By ECO Concertmaster Maureen Conlon Gutierrez
I was five years old and utterly mesmerized by the gorgeous violinist wearing a beautiful red gown soloing live on PBS with the Boston Pops Orchestra and John Williams conducting. “I want to be her when I grow up,” I declared at that moment. Many years and thousand of hours of practice later, I may not have the career of that violinist, Anne Akiko-Meyers, but I have had the opportunity to play in more countries than I could have dreamed of and reached many of my musical goals. Most significantly, I am doing what I love and for that I am extremely grateful.
Having been born and raised in the heart of Mexico (of American father and Mexican mother), training to be a classical musician was as odd as snow skiing in Miami! My early musical training was very rudimentary at best and about 5 years after I started I was ready to give up. At that point, a Cuban violist/violinist decided to take me under his wing. My parents would drive me to lessons 1-3 times a week to a city about 80 miles away for about 5 years. While all kids my age played or did very little, I practiced 5-6 hours a day, taught lessons so I could afford this, went to school, taught choir, drama, dance, and music appreciation at a private school preschool through high school, and performed. Most importantly, I loved it! Weird kid, I know. My teacher’s Russian training really challenged and pushed me to improve. I wasn’t very good at all, but I began giving professional recitals at the age of 15. People actually paid to see/hear me play and I was having an absolute ball!!
I knew that if I wanted to continue to improve I would have to leave the country, so I decided to start auditioning at various music schools in the United States. The process was painful and very eye-opening to the fact that I was extremely behind everyone else my age. It would be tough to get into a decent music school especially having absolutely no money. As I applied and hoped, a sudden miracle: The ShepherdSchool of Music at Rice University in Houston, Texas had accepted me with a full scholarship! I, of course, was beside myself. My new professor, Kenneth Goldsmith, in many ways gave me the chance to be a professional violinist that opened doors beyond my expectations. He patiently worked through all my bad technique habits and re-taught me all the basics of good violin playing. Over four years I went from sitting in the last stand of the second violins to the very front of the firsts. Orchestra was a very foreign concept to me when I arrived at college. The largest ensemble I’d ever had the opportunity to play was an octet since the number of us even attempting to play a stringed instrument was slim. I had a lot of catching up to do. It was certainly a trial and required much persistence and little sleep. It is nice to move past those years, but I am still learning.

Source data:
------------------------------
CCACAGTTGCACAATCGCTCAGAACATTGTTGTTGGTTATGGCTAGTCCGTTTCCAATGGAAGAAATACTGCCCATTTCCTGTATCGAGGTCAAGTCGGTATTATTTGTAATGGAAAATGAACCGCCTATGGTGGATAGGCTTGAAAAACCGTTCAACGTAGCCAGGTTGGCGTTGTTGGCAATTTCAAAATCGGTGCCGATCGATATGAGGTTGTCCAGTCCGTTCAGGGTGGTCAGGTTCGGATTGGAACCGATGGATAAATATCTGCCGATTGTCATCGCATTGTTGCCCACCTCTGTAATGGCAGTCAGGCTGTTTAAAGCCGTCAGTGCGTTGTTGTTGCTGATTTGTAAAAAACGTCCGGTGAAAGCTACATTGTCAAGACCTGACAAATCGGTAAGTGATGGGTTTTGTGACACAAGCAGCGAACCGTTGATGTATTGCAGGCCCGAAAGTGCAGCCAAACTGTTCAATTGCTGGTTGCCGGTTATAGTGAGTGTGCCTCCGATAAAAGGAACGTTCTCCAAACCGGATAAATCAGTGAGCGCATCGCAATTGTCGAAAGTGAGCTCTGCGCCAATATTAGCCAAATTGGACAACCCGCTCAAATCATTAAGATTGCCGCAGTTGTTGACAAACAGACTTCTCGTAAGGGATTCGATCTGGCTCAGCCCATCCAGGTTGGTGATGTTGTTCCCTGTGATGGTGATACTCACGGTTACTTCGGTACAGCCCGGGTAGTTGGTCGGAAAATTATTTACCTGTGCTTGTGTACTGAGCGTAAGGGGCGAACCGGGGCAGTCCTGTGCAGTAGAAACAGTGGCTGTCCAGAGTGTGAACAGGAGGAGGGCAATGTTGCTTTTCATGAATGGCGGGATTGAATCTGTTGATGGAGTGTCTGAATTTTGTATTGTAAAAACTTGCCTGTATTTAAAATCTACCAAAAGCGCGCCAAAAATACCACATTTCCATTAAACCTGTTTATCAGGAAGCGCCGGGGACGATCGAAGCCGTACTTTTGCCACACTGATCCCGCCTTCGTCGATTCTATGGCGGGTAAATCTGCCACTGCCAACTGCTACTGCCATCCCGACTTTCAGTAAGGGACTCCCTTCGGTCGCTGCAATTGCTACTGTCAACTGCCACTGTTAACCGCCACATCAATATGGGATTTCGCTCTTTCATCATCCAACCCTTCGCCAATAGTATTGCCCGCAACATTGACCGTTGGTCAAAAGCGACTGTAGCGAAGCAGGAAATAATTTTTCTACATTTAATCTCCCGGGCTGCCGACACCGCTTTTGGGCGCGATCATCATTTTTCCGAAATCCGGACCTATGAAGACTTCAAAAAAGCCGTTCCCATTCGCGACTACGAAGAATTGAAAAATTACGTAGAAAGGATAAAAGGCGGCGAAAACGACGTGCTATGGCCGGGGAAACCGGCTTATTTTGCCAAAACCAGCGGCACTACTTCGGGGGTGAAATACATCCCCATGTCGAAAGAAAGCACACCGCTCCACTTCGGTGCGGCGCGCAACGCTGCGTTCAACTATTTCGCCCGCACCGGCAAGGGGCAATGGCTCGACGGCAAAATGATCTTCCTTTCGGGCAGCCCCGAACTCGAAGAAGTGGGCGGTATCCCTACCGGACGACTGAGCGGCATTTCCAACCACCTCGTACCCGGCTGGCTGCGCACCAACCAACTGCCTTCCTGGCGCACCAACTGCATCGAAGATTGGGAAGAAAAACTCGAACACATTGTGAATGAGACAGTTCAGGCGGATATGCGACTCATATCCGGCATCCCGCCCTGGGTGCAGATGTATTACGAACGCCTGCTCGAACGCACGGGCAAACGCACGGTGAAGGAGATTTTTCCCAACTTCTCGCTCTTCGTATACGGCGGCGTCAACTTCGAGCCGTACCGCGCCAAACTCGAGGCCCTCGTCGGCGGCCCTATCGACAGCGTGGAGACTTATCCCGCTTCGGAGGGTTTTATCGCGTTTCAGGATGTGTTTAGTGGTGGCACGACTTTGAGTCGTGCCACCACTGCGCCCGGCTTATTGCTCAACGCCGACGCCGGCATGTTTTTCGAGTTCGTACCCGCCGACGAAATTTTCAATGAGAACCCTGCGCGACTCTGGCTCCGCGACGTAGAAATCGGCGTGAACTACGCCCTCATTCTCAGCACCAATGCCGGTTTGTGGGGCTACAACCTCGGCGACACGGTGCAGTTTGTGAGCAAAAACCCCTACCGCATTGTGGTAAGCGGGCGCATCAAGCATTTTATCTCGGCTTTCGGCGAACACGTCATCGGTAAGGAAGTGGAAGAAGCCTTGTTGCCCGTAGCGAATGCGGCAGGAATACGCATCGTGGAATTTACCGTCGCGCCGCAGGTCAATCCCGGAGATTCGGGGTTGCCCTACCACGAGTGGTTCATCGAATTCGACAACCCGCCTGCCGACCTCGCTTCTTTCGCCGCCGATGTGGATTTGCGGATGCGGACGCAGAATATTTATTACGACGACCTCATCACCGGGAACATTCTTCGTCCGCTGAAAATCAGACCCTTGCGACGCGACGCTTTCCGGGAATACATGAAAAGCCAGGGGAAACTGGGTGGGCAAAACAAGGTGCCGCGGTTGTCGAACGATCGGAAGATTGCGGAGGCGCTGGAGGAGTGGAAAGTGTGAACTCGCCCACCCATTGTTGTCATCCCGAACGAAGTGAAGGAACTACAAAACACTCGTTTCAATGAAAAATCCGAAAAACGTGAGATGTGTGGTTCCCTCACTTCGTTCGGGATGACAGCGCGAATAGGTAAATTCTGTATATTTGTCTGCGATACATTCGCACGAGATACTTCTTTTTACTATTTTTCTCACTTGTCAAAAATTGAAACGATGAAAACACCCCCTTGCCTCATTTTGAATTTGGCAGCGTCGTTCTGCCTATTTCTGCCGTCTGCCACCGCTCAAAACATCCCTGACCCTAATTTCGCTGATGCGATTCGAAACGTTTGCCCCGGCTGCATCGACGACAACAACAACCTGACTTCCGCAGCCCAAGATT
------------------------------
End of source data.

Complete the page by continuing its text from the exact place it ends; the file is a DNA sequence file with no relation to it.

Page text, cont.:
I continued on to Penn State University for my Masters degree and there had the opportunity to meet and play side-by-side with the former Pittsburgh Symphony concertmaster, Andres Cardenes. He invited me to study with him that fall at Carnegie Mellon University and that is how I landed in Pittsburgh. I often say that he added the color to my black and white painting! His perspective on sound and color opened my eyes to endless possibilities and am excited to spend the rest of my life exploring!
My auditions for the Pittsburgh Symphony have led me to become a regular substitute at the PSO, including joining them on several tours of Asia, Europe, and Canada. In addition, my piano trio Nova Mundi, has toured in Latin America, Africa, and the US. I have a lot of experience at packing and making hotels feel like home!